My work in the clinic is becoming rich and more rewarding that I could have ever imagined. Some days are chaotic and exhausting, and others reach their end with grace and ease. Generally I have three or four treatment beds going at once, with three patients lined up in chairs waiting their turn. The patients answer my questions about eating, bowel movements and all sorts of other bodily functions amidst an audience of everyone else in the clinic often including members of their own villages. Only sometimes do I get shy giggles from the women. I try to maintain any amount of discretion that I can, but sometimes a patient has to lay with their butt exposed and that is just the way it goes. The rough days are often punctuated by something special, like the stroke patient, Parabati, who practices regaining her vocal ability by softly singing us a beautiful Nepali song, or the four year old girl with a genetic birth defect inhibiting her development who at first would not even look at me, but now tugs at my lab coat and offers Namaste with her tiny hands in a prayer position. In addition to my own duties, I am spending time with the other staff members when I am able. Last week I watched a tooth extraction and was at once appalled and appreciative. Appalled because with a little injection of lidocaine and a pliers, the operation was performed. Appreciative because the very next thought I had was, ‘well if anything happens to my teeth, at least I don’t have to find a dentist’. There have been several births in the last two weeks, of which I have participated in three. Last night I was the first to welcome the baby boy into the world, given the job of cleaning and swaddling. The opportunity was both moving and overwhelming…the emergence of life…

I could never have imagined any of this, although I had dreamt of it many times. It makes me think about all of the contemplating that we do in our lives. I’ve always been a firm believer in that thinking is valuable, but doing, taking that first step on the path is the only way to really know. I have certainly caused my own heartaches by getting stuck in thought rather than taking action. Experience is real. It is in the doing that we are living, not the thinking. I am filled with gratitude each day that I have this opportunity…and am approaching each day with compassion in the hopes that my efforts make a difference.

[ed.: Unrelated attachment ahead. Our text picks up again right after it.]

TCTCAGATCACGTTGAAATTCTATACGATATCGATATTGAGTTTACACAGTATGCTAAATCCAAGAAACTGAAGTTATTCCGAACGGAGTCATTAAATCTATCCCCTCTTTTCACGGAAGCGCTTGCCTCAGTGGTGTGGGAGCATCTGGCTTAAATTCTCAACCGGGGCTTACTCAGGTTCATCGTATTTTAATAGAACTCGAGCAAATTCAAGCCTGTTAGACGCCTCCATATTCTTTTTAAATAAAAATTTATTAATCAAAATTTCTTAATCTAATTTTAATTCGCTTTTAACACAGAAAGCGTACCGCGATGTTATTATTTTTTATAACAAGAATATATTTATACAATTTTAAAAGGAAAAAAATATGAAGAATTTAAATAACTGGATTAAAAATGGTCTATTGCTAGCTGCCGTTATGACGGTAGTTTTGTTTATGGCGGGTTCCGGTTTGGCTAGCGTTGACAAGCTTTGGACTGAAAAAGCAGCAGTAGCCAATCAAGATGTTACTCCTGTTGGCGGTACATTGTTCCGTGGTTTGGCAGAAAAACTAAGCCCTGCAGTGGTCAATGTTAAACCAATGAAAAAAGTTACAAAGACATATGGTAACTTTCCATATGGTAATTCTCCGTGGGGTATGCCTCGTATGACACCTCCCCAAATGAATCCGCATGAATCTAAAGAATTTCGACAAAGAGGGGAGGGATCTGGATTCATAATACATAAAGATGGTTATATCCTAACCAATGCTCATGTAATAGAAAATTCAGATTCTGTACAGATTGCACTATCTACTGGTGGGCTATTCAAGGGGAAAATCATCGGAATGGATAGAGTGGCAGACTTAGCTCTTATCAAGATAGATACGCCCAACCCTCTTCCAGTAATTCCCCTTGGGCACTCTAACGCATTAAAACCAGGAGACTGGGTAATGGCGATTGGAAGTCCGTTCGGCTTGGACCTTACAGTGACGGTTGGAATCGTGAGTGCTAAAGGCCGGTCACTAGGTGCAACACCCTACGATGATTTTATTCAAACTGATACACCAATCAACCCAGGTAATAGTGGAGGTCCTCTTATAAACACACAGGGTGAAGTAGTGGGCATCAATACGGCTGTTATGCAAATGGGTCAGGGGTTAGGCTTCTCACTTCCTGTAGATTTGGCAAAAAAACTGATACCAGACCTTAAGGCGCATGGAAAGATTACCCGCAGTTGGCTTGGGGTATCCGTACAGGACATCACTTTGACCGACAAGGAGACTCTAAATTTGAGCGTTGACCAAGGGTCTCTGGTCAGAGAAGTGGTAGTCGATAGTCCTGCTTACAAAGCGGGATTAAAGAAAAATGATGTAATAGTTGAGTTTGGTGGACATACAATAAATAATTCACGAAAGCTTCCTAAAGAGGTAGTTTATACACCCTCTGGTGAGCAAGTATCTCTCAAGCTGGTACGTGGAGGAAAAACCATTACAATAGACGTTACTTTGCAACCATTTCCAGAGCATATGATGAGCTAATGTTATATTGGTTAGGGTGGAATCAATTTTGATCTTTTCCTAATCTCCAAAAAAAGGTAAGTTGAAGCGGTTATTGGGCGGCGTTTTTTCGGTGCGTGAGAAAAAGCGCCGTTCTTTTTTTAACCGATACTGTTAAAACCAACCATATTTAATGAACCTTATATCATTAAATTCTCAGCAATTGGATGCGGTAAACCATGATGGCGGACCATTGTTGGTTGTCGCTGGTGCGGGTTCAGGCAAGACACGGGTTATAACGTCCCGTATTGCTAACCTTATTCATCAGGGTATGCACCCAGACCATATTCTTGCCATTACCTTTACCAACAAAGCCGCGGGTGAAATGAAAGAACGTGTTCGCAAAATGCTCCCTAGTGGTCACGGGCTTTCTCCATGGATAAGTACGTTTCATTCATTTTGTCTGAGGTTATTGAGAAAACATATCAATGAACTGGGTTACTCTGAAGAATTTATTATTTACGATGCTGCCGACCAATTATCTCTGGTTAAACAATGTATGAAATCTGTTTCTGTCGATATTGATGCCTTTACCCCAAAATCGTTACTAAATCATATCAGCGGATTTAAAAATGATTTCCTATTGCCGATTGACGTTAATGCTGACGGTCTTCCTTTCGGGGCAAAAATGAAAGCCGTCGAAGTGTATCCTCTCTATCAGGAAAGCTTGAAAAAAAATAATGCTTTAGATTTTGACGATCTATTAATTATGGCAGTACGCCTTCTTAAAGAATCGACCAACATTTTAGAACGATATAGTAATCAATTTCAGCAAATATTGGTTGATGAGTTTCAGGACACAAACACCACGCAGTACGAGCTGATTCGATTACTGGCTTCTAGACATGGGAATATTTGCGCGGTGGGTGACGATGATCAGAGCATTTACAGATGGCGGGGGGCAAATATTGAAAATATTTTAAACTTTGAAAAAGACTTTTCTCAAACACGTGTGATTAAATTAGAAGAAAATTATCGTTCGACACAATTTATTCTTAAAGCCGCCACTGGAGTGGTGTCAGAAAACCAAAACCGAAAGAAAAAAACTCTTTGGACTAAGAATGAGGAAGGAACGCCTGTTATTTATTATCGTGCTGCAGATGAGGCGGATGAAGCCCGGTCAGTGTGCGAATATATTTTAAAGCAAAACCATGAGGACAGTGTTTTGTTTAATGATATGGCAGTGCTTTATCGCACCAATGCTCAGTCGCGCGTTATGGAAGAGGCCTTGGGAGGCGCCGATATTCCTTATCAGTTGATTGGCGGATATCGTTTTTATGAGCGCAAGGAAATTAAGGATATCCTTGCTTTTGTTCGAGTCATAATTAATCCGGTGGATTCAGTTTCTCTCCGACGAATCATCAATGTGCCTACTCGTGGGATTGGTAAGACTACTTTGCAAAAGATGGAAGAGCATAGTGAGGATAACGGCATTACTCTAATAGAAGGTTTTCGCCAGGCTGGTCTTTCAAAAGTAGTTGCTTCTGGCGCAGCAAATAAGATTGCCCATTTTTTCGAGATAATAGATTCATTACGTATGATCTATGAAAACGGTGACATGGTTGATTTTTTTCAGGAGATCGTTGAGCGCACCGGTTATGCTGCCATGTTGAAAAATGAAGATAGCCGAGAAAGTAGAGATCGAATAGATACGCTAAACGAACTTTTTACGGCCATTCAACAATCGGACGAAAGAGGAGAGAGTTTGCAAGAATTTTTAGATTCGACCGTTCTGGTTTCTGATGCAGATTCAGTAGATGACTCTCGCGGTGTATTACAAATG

I now have some young girls waiting to dress me up like a ‘Nepali woman’, and I can’t make them wait any longer…

March 27, 2013

As I am glancing back over my last few weeks of journaling, I can’t help but smile as I realize that most entries start with “today was a very special day” or “today was an extraordinary day”. I suppose that when life is new every day, it is no wonder that these phrases repeat themselves over and over on the pages of my reminiscing, but it is also helpful on the difficult days, to look back and see these words as an encouraging reminder. Tonight I am sitting at a monastery in Kathmandu looking up at an almost full moon. This is my third full moon in Nepal and even the clinic staff is commenting on how quickly the time is going. I think back to the first night here, having arrived under a full moon, gazing up at the bright sky and wondering what the stars had in store for me. Under that moon I was filled with hope, nervousness and a slight fear of the unknown. Under this moon I find that my heart is filled with ease and although each emerging day still carries with it the unknown, the fear has dissipated and taking its place is determination and an evolving clarity.

I feel my old habits and attachments slowly fading away, and am recognizing that smells, sights and sounds that were once strange, overwhelming and sometimes even offensive, are now simply part of my day, taking the place of the old familiarities. In some ways it feels as though I am suspended, floating in a place where nothing exists but this experience. It is a magnificent and wondrous thing to feel an old way of life falling away, but to recognize too that the bonds that connect me to my loved ones are unchanged and perhaps even strengthened in the absence of old habits. My days of feeling homesick do not involve things or places, but rather people and connections. I am surrounded here by strong family units, and fluid, close communities and am finding much inspiration in their collaborative way of life.